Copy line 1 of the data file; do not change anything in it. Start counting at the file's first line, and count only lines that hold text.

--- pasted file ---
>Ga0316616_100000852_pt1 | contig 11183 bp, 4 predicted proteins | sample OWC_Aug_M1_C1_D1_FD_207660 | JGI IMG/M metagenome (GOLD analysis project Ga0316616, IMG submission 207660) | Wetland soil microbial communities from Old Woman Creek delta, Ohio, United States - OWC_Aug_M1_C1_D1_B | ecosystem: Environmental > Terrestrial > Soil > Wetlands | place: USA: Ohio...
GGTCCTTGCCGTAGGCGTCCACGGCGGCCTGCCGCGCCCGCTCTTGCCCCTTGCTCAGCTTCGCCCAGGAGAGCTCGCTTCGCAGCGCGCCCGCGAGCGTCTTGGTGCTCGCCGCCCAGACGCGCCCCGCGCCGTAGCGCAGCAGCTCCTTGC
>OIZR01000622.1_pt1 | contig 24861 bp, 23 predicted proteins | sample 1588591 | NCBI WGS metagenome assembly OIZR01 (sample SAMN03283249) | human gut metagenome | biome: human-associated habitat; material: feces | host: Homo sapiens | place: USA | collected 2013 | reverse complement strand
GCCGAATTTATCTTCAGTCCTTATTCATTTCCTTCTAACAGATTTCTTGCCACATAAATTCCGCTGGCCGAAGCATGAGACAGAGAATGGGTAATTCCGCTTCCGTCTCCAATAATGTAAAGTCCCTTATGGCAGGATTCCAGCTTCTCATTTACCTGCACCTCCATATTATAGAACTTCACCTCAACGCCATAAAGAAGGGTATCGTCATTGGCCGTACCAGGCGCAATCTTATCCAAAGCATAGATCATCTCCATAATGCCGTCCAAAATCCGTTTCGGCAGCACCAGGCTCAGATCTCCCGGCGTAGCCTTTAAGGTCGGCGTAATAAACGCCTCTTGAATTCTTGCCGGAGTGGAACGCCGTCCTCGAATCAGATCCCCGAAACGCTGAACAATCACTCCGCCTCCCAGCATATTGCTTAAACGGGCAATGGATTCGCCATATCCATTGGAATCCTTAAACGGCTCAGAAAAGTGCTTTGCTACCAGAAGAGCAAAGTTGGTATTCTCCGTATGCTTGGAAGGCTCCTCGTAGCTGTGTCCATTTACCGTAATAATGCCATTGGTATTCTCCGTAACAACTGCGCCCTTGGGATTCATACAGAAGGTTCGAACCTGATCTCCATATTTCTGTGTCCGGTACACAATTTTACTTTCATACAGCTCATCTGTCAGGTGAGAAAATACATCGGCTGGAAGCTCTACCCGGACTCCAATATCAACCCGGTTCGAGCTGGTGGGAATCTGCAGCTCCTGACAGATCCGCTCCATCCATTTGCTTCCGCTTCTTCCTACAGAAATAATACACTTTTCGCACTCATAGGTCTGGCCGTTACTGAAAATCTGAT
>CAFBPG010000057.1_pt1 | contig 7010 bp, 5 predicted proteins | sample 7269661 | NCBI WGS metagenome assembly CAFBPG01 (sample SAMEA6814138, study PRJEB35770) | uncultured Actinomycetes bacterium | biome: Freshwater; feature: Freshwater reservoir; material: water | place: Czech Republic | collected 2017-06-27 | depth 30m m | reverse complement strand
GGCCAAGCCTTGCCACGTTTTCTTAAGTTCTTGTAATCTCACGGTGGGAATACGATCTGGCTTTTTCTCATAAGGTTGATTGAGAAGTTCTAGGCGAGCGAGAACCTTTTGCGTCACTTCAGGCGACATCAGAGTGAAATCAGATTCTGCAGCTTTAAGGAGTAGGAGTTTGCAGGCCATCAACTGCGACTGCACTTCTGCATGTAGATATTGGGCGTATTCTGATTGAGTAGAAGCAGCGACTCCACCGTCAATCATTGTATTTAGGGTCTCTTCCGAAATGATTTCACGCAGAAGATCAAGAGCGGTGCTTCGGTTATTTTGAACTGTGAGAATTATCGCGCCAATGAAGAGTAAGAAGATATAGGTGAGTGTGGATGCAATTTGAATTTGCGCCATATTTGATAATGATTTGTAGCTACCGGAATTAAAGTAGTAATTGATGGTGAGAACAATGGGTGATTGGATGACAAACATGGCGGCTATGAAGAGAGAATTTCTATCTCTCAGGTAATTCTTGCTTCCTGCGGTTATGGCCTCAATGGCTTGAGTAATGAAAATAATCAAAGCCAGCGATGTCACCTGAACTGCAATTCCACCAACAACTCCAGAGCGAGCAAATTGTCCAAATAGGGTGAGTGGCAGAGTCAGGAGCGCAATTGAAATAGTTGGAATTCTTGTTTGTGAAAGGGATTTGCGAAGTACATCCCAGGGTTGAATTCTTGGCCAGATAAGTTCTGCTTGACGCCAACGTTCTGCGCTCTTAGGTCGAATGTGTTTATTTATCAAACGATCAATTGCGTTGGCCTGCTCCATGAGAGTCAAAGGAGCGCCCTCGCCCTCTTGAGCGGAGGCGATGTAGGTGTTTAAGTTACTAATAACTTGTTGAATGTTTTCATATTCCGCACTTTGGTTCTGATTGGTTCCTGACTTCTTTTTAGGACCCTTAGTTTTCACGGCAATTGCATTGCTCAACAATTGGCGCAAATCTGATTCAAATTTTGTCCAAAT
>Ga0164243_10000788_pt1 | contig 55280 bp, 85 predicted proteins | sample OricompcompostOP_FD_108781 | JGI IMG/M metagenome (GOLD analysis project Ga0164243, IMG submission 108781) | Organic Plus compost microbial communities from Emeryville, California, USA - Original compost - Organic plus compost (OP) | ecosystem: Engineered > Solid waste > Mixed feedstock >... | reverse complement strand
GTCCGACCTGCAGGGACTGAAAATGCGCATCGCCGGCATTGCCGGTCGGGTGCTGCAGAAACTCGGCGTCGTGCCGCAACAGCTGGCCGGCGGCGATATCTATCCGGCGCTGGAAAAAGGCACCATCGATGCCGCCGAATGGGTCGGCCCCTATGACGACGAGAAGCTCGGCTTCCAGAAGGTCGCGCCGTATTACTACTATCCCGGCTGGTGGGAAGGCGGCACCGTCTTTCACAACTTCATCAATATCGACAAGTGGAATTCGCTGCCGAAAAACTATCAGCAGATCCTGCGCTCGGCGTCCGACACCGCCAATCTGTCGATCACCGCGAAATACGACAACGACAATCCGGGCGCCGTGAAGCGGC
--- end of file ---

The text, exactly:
>Ga0316616_100000852_pt1 | contig 11183 bp, 4 predicted proteins | sample OWC_Aug_M1_C1_D1_FD_207660 | JGI IMG/M metagenome (GOLD analysis project Ga0316616, IMG submission 207660) | Wetland soil microbial communities from Old Woman Creek delta, Ohio, United States - OWC_Aug_M1_C1_D1_B | ecosystem: Environmental > Terrestrial > Soil > Wetlands | place: USA: Ohio...